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Click here for interview with Hector Troyer, author of this book

Hector Troyer. Get ready for a frank and honest look at the underside of today’s Anabaptist evangelism culture. We’ll talk about some pretty sacred stuff. Like… Is worldly Christianity’s view of a relationship with Jesus destroying the Mennonite understanding of the Gospel? Do we need to sacrifice New Testament holy living to fulfill the great commission? Should we be content to bicker and split aimlessly? Is the rampant adoption of worldly evangelism techniques a cloak for our selfish desire to live comfortably?

 

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Description

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Published by S2S Books

Hector Troyer. This book is written by a conservative Mennonite and intended for the Plain audience. Anabaptism is a worldview. While Anabaptists share some basic scripture and doctrines with other groups, their worldview is distinctly different from the Catholic and Protestant worldviews. Worldly Christianity has offered anabaptists a relationship with Jesus in exchange for their culture, it has delivered neither.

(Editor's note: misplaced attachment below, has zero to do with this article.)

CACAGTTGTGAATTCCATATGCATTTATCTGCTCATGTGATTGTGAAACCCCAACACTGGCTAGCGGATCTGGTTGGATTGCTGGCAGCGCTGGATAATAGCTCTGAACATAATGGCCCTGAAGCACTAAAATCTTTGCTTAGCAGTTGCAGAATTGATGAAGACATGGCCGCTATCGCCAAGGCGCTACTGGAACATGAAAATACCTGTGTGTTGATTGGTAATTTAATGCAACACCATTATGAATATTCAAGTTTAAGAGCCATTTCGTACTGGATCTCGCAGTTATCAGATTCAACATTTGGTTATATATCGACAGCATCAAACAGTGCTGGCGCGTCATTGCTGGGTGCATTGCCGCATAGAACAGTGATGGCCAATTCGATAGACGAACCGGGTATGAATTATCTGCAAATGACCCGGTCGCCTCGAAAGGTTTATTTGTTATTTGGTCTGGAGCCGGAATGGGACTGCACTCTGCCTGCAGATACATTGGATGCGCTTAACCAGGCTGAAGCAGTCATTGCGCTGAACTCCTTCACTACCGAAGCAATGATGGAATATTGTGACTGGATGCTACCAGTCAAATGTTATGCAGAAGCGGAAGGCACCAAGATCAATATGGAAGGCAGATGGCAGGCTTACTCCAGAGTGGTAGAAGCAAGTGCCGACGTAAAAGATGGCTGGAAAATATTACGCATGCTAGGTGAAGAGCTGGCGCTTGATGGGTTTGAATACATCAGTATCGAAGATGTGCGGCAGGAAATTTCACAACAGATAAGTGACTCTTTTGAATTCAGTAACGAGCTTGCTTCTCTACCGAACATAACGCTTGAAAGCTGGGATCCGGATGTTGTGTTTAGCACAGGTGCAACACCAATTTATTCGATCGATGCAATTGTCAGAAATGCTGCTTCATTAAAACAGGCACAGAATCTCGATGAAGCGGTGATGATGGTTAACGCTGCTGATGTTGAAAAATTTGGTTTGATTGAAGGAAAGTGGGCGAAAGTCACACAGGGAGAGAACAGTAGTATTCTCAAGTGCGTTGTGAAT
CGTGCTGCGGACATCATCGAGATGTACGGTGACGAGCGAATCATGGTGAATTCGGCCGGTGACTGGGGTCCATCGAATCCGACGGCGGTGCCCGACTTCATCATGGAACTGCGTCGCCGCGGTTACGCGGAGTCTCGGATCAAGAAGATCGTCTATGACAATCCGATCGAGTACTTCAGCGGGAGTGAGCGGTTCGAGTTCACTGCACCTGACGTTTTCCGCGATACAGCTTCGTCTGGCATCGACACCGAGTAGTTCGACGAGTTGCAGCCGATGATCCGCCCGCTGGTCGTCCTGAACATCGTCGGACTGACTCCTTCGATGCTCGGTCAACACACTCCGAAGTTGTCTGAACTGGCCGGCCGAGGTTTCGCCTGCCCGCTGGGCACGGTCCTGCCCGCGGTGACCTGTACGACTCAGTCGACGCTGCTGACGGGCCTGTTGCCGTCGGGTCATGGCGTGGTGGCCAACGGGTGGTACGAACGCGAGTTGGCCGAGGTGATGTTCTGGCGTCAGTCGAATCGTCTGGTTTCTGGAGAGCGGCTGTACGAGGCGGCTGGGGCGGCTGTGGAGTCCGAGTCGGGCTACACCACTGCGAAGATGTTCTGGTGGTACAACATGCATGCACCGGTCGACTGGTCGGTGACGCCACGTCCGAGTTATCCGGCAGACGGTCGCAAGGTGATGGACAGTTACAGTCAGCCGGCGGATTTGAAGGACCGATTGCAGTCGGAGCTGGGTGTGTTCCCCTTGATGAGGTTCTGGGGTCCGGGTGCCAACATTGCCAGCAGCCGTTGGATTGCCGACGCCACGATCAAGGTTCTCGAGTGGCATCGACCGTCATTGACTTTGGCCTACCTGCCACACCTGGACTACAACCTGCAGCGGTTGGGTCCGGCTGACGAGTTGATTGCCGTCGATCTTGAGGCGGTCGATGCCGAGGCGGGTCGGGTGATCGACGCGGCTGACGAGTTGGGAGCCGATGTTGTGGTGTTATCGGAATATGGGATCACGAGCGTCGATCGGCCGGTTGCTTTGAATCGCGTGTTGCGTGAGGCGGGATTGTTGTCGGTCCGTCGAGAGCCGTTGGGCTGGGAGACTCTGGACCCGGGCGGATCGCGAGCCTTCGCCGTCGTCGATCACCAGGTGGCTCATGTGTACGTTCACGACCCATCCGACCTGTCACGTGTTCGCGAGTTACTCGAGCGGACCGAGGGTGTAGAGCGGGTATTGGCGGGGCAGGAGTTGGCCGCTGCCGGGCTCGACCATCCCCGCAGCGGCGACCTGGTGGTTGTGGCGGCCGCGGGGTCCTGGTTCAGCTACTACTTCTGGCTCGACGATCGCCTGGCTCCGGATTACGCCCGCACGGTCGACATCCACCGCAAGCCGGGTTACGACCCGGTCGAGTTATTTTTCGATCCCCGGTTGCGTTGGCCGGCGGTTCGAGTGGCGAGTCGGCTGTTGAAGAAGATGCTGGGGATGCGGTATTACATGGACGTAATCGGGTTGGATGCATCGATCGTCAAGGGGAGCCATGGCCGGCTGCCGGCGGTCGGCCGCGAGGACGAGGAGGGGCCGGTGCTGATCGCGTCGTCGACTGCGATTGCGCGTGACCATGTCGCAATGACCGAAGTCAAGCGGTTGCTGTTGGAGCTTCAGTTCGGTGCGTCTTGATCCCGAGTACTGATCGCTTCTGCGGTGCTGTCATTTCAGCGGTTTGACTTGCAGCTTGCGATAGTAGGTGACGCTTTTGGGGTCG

In this book the writer examines evangelism ideas by their fruits. Can Anabaptists adopt evangelism techniques from other Christian faiths without damaging their own understanding of the gospel?  Why do most plain Mennonites live in several small geographic regions of the United States? How can plain Mennonites effectively spread the gospel while retaining their godly culture? Do the Amish have anything to teach the rest of Anabaptism about church expansion? Is the Anabaptists’ rampant adoption of worldly evangelism techniques a cloak for their selfish desire to fit in and live comfortably? What if Anabaptists stopped fantasizing about short term missions and began relentlessly placing churches in strategic locations. Embrace the pain, crucify the flesh, expand the Kingdom. The purpose of this book is to promote evangelism by intentional church division among plain groups.

96 pp. Paperback.

Additional information

Weight5.7 oz
Dimensions8.5 × 5.5 × .275 in
Book author

Hector Troyer